How to Make the Easiest, Most Impressive Chocolate Cake

You're one bowl and a handful of ingredients away from a fancy restaurant dessert right in your own kitchen.

Calling all chocoholics! Flourless chocolate cake is one of the easiest restaurant-level desserts to make at home.

Let professional baker and cake decorator Liz Shim show you how, even though you certainly don't need to be either one to make this simple dessert.

Step 1: Bake the Cake

Making the cake could not be easier, and it all comes together in one bowl.

This cake starts with the main ingredient — chocolate. Semisweet chocolate, either chopped from a bar or chocolate chips, gets melted with butter to form the base of the cake. You can melt the chocolate in a double boiler or heat-safe bowl on top of a pot of simmering water, or you can take the easy route like Liz, and use the microwave. Simply zap the chocolate and butter in a microwave-safe bowl in 30-second increments until thoroughly melted, making sure to stir in between increments.

And save that butter wrapper! It's the perfect way to grease your cake pan so that your cake doesn't stick. For extra security, dust a little cocoa powder in your pan after greasing to ensure no cake will stick to those edges and corners.

Then it's back to the bowl to finish the cake batter.

Allow the chocolate-butter mixture to cool slightly — ideally while you're greasing your cake pan — before adding the eggs so that they don't scramble or curdle in the batter. A little sugar, vanilla extract, and cocoa powder, and the batter is done.

Don't fret if it looks a little funky; it's common for the mixture to slightly congeal once everything is incorporated, but just keep mixing until it smooths out. Since there's no flour in the batter, you don't have to worry about over-mixing.

Bake in a 300 degree F (150 degree C) oven for 30 minutes or until the top layer appears a little crackly and a toothpick inserted into the center comes out clean.

Step 2: Go for Ganache

While the cake is incredible on its own, Liz prefers to top hers with a simple chocolate ganache to take it over the top.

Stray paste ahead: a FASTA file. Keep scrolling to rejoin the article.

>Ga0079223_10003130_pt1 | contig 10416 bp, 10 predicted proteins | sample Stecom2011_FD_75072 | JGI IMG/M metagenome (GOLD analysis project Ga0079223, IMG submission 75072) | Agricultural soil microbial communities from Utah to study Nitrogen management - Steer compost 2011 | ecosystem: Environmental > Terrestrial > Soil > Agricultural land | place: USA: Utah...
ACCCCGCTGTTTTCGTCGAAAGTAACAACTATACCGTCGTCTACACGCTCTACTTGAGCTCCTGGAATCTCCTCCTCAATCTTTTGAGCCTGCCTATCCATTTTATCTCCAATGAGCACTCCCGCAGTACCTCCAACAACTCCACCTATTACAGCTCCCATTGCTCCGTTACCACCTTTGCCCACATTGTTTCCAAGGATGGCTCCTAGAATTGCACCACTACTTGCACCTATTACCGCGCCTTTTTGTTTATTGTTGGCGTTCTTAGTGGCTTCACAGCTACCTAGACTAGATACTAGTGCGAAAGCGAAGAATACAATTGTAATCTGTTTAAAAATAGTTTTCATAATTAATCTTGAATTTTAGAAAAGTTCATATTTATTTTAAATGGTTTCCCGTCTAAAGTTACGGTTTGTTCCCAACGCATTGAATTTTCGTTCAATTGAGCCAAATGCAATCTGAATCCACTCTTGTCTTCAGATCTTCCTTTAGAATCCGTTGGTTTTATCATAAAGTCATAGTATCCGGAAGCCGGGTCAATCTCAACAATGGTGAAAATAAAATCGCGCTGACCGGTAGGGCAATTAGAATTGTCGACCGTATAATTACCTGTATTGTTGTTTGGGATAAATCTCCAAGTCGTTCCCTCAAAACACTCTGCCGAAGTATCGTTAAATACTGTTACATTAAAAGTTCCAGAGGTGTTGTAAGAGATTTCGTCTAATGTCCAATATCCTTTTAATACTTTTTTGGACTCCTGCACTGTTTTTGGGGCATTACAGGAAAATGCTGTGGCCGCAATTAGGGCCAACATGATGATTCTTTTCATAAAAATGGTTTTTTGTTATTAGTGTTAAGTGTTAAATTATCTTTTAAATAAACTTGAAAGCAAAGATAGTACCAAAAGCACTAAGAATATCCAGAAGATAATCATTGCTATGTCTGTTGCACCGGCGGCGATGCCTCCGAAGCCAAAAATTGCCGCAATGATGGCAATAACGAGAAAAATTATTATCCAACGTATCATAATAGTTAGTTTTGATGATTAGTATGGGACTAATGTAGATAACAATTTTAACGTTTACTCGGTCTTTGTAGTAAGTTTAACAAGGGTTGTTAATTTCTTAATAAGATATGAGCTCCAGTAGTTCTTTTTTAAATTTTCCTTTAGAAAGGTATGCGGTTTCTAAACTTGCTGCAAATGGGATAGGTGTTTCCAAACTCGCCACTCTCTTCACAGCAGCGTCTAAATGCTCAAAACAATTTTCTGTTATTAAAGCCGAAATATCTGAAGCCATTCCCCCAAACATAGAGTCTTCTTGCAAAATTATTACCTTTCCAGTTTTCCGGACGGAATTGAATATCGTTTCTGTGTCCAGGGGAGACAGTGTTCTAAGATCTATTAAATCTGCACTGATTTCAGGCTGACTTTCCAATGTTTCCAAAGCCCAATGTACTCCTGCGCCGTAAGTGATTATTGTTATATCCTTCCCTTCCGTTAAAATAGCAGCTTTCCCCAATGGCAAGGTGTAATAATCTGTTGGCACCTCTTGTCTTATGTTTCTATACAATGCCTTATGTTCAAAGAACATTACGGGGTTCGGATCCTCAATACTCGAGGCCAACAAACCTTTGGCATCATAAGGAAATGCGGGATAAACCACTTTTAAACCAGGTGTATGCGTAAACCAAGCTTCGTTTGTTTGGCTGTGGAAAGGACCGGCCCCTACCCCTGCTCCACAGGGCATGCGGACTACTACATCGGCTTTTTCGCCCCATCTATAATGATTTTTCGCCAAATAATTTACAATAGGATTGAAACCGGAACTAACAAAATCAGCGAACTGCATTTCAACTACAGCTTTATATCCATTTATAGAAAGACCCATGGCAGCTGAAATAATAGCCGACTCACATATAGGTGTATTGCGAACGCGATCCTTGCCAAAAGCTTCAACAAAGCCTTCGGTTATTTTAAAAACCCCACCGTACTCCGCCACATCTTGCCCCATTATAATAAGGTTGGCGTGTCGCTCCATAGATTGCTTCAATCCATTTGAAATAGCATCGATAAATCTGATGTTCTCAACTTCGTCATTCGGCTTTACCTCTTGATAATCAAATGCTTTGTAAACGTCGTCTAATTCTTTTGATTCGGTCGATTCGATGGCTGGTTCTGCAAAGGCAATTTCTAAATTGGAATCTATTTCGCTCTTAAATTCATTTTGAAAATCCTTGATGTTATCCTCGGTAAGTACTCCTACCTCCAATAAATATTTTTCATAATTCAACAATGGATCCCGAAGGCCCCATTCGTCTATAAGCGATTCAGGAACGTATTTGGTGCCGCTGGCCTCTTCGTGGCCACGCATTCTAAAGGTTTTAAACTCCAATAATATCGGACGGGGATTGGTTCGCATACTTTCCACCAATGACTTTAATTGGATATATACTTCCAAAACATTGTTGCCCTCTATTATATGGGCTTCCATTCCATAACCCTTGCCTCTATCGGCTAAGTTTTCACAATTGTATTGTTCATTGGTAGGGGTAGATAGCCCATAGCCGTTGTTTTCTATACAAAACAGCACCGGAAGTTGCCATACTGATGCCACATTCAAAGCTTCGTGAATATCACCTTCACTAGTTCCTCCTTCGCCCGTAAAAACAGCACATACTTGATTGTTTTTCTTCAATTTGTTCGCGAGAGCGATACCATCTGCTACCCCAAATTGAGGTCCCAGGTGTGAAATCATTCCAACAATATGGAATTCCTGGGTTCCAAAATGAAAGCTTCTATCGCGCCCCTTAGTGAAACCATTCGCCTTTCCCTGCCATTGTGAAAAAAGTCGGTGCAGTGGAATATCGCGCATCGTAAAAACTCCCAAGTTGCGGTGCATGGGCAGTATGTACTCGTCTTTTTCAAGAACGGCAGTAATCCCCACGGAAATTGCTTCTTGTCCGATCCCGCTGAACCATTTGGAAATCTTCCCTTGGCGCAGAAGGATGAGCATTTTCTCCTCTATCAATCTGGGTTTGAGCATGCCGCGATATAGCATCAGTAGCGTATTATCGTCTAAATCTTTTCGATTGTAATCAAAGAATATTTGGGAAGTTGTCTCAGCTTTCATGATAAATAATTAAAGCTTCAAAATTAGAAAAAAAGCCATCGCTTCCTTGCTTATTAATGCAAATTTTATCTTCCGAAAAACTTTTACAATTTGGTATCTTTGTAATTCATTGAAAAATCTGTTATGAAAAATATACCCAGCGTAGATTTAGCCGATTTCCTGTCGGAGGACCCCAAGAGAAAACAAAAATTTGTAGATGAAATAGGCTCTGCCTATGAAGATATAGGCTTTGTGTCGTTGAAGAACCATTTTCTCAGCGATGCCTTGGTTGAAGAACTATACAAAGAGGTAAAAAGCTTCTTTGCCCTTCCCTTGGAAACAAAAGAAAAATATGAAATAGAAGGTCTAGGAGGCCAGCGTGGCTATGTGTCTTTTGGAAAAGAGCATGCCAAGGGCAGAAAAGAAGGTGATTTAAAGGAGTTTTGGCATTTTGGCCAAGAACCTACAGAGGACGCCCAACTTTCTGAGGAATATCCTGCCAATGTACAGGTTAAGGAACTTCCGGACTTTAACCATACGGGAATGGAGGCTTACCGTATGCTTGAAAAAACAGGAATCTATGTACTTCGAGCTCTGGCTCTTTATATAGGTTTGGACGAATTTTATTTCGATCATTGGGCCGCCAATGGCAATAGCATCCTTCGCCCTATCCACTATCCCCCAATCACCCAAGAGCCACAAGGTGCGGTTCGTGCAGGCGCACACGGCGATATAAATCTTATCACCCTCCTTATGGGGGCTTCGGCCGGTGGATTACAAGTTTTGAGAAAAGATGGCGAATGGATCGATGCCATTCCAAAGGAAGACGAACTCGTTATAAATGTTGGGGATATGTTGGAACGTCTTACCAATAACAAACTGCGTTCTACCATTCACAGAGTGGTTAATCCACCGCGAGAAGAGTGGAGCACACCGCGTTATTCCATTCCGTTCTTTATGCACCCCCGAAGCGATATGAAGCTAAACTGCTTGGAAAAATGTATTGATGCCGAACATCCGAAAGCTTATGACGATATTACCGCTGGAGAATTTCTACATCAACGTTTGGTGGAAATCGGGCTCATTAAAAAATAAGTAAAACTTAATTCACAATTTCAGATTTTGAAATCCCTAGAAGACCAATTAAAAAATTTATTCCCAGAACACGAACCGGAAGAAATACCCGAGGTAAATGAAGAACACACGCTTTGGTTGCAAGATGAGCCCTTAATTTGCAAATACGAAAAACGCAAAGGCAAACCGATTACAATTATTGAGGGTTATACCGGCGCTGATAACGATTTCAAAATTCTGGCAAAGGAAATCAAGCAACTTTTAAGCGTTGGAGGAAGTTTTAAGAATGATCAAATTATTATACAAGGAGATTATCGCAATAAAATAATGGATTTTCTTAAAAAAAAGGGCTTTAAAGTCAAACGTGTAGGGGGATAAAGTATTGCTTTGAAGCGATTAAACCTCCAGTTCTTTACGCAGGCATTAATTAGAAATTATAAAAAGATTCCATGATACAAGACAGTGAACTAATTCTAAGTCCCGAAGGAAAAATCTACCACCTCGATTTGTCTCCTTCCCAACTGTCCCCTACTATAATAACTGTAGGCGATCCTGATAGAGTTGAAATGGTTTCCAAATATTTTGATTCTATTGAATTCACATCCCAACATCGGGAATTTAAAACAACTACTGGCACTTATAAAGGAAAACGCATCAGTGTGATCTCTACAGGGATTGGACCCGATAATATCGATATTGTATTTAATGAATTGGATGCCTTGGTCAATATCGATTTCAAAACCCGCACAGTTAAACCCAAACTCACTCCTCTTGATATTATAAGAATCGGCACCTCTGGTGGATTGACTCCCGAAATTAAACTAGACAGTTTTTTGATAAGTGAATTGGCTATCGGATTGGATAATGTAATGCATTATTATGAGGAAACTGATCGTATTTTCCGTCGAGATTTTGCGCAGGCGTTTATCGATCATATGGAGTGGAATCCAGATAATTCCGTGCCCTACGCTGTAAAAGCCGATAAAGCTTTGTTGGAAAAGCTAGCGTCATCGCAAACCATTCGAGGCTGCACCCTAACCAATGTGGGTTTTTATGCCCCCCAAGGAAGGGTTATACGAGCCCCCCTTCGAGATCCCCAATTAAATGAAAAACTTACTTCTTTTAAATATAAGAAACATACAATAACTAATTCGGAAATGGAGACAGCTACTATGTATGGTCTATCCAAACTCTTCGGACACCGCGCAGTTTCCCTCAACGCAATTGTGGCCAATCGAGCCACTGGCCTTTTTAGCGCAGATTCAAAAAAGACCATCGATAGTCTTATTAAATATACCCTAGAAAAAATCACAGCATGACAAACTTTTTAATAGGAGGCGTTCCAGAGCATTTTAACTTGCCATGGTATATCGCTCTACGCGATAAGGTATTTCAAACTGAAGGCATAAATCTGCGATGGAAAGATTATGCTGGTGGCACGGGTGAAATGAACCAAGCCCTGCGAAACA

Ganache may sound fancy, but it's just two ingredients: chocolate and heavy cream. The ratio of chocolate to cream depends on your desired thickness and intended use; a thinner ganache is great as a sauce or glaze, whereas thicker ganache is better for fudgy frosting or truffles. For this cake, Liz recommends a thicker ganache, so she uses two parts chocolate to one part heavy cream.

Just like the cake, this ganache starts with semisweet chocolate that can be melted in the microwave or a double-boiler. If using the microwave, again, zap the chocolate and cream together in 30-second increments until smooth.

Once the cake is cooled, you have two options: Transfer it to a plate if you want to spoon the ganache on like frosting, or onto a cooling rack if you want to pour the ganache on as a glaze.

Either way, using a cardboard cake round makes the process of moving the cake a whole lot easier. These cake boards can be purchased at craft or specialty cookware stores or DIY-ed by tracing the bottom of your cake pan on a piece of cardboard, then cutting it out. Since it's a thin cake, it is delicate and can break otherwise.

Once the ganache is on the cake, use the back of a spoon or offset spatula to smooth it out and over the edges. Set the cake aside at room temperature or in the fridge until the ganache has set, then you're ready to serve.

Step 3: The Finishing Touches

For the final flourish, Liz has a few brilliant tips to plate like a pro.

For a clean, perfect slice every time, you'll want to have a tall glass of warm water, a sharp knife, and a clean kitchen towel on hand. Warm your knife in the water, then carefully wipe off any excess moisture before cutting into your cake.

It's important to repeat this process and wipe off the knife after each cut, since this cake is super dense and leaves lots of crumbs on the knife. This ensures a sharp edge and perfect slice with every cut.

A sprinkle of flaky sea salt balances out the rich chocolate flavor, and a few tart berries round out the whole dessert. A little whipped cream or, Liz's favorite, a scoop of vanilla ice cream, are the final touch to really give this dessert a fancy restaurant-style plating. Dig in and enjoy this dense and decadent cake!

Give this recipe a try for your next special occasion, or to make any old day feel like one!


Was this page helpful?
You’ll Also Love